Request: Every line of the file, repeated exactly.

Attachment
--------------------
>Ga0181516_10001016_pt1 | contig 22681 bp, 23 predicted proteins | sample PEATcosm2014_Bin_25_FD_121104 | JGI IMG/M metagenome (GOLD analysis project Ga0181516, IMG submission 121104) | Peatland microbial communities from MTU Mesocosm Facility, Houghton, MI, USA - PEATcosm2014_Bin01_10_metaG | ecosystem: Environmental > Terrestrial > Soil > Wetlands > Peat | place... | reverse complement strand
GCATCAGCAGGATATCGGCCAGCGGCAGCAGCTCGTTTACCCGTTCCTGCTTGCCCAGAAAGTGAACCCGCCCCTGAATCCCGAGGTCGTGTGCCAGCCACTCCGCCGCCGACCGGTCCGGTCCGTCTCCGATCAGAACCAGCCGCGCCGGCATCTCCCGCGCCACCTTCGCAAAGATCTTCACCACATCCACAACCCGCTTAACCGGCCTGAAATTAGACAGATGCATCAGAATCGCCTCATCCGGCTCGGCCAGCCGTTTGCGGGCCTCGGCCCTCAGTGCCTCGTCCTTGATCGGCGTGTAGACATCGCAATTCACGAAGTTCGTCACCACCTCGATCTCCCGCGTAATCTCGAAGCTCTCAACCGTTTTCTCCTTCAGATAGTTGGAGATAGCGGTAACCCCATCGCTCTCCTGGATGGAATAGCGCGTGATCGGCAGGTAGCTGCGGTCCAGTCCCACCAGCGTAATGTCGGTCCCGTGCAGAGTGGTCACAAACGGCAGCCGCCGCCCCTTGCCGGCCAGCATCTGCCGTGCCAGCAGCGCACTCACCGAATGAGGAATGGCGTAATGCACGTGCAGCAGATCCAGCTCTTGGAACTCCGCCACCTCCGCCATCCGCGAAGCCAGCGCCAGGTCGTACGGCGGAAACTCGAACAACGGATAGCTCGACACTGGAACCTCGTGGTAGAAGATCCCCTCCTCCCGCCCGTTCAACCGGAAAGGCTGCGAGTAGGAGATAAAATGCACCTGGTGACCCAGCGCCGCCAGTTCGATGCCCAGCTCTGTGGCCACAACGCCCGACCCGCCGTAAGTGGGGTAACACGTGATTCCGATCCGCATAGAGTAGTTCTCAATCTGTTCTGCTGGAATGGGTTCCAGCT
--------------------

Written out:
>Ga0181516_10001016_pt1 | contig 22681 bp, 23 predicted proteins | sample PEATcosm2014_Bin_25_FD_121104 | JGI IMG/M metagenome (GOLD analysis project Ga0181516, IMG submission 121104) | Peatland microbial communities from MTU Mesocosm Facility, Houghton, MI, USA - PEATcosm2014_Bin01_10_metaG | ecosystem: Environmental > Terrestrial > Soil > Wetlands > Peat | place... | reverse complement strand
GCATCAGCAGGATATCGGCCAGCGGCAGCAGCTCGTTTACCCGTTCCTGCTTGCCCAGAAAGTGAACCCGCCCCTGAATCCCGAGGTCGTGTGCCAGCCACTCCGCCGCCGACCGGTCCGGTCCGTCTCCGATCAGAACCAGCCGCGCCGGCATCTCCCGCGCCACCTTCGCAAAGATCTTCACCACATCCACAACCCGCTTAACCGGCCTGAAATTAGACAGATGCATCAGAATCGCCTCATCCGGCTCGGCCAGCCGTTTGCGGGCCTCGGCCCTCAGTGCCTCGTCCTTGATCGGCGTGTAGACATCGCAATTCACGAAGTTCGTCACCACCTCGATCTCCCGCGTAATCTCGAAGCTCTCAACCGTTTTCTCCTTCAGATAGTTGGAGATAGCGGTAACCCCATCGCTCTCCTGGATGGAATAGCGCGTGATCGGCAGGTAGCTGCGGTCCAGTCCCACCAGCGTAATGTCGGTCCCGTGCAGAGTGGTCACAAACGGCAGCCGCCGCCCCTTGCCGGCCAGCATCTGCCGTGCCAGCAGCGCACTCACCGAATGAGGAATGGCGTAATGCACGTGCAGCAGATCCAGCTCTTGGAACTCCGCCACCTCCGCCATCCGCGAAGCCAGCGCCAGGTCGTACGGCGGAAACTCGAACAACGGATAGCTCGACACTGGAACCTCGTGGTAGAAGATCCCCTCCTCCCGCCCGTTCAACCGGAAAGGCTGCGAGTAGGAGATAAAATGCACCTGGTGACCCAGCGCCGCCAGTTCGATGCCCAGCTCTGTGGCCACAACGCCCGACCCGCCGTAAGTGGGGTAACACGTGATTCCGATCCGCATAGAGTAGTTCTCAATCTGTTCTGCTGGAATGGGTTCCAGCT